Articles Tagged with “Medicare Fraud”

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There was only one published criminal case in the federal circuits last week where the defendant won. It’s a good case on jury instructions for missing evidence, and the short write up is below.

In other news – I stumbled across this lovely write up of a Medicare Fraud prosecution by a doctor.

I often am talking to people who are amazed at how the federal criminal justice system works when they encounter it for the first time. The article is titled “Is a charting error a federal crime?” (spoiler alert: the author thinks that it is, but shouldn’t be)

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When a person is convicted of a federal crime, especially in a fraud case, but in lots of other kinds of federal criminal cases too, the district court sometimes also orders that the person pay restitution.

The point of restitution is that the person has to pay back any money that they took – they have to make any victims of the crime whole again.

To satisfy a restitution judgment, the federal government can go try to get that money from assets that a person has – they can go after bank accounts and retirement accounts and houses.

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I strongly suspect that many of our nation’s circuit court judges worked over the Thanksgiving break, because they’re back with nine wins for folks accused of crimes in our nation’s federal appellate courts.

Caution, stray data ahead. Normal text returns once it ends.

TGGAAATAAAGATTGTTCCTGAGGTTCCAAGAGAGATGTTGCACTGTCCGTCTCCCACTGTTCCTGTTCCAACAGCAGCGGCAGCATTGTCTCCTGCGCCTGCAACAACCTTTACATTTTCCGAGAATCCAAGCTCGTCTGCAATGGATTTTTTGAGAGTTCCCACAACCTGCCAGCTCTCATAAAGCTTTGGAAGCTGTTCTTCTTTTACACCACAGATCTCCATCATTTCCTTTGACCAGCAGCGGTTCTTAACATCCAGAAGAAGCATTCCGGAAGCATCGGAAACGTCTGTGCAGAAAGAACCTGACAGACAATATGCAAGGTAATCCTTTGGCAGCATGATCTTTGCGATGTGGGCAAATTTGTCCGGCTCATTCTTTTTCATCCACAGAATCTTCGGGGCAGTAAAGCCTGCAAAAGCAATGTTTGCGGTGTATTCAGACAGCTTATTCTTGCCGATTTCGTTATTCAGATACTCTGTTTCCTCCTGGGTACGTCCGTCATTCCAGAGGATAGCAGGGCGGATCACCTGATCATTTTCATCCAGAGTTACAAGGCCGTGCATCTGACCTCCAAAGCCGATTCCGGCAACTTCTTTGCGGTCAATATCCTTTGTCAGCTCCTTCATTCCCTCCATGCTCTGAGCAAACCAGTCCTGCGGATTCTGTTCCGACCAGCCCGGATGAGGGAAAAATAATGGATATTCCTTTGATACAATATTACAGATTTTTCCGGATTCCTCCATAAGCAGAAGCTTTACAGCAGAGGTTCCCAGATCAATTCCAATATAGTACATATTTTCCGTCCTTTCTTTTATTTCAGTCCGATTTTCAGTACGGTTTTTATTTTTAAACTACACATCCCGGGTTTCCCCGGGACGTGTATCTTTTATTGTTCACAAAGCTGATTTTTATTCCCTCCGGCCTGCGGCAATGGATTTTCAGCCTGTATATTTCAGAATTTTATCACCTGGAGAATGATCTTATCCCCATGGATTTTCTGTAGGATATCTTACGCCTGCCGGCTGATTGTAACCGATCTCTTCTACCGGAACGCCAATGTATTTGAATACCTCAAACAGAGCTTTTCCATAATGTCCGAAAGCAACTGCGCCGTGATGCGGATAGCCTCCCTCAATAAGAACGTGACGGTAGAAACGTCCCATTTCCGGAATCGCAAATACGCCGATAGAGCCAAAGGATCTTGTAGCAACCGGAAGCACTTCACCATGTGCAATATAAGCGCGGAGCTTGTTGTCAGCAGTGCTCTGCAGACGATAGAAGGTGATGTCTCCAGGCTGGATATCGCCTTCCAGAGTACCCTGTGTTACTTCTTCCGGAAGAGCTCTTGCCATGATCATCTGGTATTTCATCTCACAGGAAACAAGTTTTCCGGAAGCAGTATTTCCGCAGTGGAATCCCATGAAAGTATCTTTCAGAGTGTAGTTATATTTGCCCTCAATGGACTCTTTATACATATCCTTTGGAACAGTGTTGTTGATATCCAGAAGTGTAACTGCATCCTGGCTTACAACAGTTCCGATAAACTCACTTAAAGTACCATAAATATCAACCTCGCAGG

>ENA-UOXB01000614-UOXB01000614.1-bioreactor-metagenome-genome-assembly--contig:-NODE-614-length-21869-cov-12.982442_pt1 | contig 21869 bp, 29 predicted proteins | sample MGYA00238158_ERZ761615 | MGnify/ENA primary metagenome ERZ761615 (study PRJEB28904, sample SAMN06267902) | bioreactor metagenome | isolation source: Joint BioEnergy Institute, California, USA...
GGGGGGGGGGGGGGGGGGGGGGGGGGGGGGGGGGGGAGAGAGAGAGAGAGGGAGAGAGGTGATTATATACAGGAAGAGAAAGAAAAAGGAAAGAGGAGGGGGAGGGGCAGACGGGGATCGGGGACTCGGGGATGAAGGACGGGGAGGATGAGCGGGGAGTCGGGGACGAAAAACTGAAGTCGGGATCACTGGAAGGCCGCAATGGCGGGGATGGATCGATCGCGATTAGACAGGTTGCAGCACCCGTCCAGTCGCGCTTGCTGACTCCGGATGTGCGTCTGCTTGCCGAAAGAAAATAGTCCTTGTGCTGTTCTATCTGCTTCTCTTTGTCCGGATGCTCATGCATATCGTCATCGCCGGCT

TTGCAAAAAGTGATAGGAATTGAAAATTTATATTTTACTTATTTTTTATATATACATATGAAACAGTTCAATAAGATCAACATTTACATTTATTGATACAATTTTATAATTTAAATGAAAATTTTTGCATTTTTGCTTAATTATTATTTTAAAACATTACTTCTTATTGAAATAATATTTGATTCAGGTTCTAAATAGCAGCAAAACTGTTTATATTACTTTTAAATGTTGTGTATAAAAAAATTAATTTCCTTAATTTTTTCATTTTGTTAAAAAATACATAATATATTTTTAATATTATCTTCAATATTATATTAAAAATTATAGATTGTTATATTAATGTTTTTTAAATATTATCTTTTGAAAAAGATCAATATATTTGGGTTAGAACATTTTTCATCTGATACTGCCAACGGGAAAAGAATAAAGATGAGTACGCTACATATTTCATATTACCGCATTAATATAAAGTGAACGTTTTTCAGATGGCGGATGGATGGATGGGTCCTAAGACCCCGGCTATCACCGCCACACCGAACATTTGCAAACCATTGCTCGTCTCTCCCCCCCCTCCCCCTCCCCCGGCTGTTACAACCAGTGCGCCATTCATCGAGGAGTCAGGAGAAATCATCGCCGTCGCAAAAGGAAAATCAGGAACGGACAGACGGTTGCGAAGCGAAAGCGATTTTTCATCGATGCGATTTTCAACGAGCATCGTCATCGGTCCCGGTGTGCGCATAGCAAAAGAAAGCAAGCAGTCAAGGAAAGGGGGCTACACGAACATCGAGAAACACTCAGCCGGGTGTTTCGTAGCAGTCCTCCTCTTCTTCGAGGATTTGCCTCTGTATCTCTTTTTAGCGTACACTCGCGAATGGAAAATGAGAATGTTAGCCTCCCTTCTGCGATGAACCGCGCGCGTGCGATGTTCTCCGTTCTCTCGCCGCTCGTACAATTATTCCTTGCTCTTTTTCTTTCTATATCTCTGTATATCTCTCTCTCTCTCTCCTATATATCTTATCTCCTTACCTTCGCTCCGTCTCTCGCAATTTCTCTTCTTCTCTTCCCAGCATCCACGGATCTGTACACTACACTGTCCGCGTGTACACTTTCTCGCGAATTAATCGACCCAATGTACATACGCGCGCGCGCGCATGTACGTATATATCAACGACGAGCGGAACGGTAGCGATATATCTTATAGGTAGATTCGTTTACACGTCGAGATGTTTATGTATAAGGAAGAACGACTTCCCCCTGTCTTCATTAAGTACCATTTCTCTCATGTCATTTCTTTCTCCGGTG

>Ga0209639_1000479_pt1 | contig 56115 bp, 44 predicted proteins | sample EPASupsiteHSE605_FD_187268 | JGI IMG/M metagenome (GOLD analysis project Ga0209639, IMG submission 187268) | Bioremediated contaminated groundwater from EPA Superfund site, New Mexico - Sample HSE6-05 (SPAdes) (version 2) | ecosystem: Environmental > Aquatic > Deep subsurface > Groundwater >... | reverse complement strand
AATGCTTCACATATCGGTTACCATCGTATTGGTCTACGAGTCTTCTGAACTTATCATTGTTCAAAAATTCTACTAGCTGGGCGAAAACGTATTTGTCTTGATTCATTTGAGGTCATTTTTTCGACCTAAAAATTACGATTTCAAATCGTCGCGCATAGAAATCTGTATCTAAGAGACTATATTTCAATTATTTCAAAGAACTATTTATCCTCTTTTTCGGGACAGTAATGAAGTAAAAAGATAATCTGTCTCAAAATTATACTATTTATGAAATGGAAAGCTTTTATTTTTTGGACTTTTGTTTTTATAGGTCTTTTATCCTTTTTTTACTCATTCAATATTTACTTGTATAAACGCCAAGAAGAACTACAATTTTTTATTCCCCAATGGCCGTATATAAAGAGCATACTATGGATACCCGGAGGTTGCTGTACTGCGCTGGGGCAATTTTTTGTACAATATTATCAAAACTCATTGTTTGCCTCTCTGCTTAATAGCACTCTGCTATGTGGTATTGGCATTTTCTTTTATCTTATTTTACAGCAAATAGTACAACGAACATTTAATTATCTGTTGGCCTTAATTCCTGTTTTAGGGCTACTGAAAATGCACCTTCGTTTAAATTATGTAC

It’s a potpourri of cases – multiplicity in the sale of Bald Eagle Parts, an innocent spouse issue in a restitution award, the reduction of a fine in an Ernst & Young tax shelter fraud case, and a few Fourth Amendment cases.

Heck, there’s even a case on a Rule 41 motion. When’s the last time you saw a federal appeals court issue a published opinion on a motion for the return of property?

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Medicare is a huge federal program. It’s also a huge source of criminal liability for doctors and other health care providers, as they try to comply with the byzantine regulations for billing issued by the Centers for Medicare and Medicaid Services.

Take United States v. Jones as an example.

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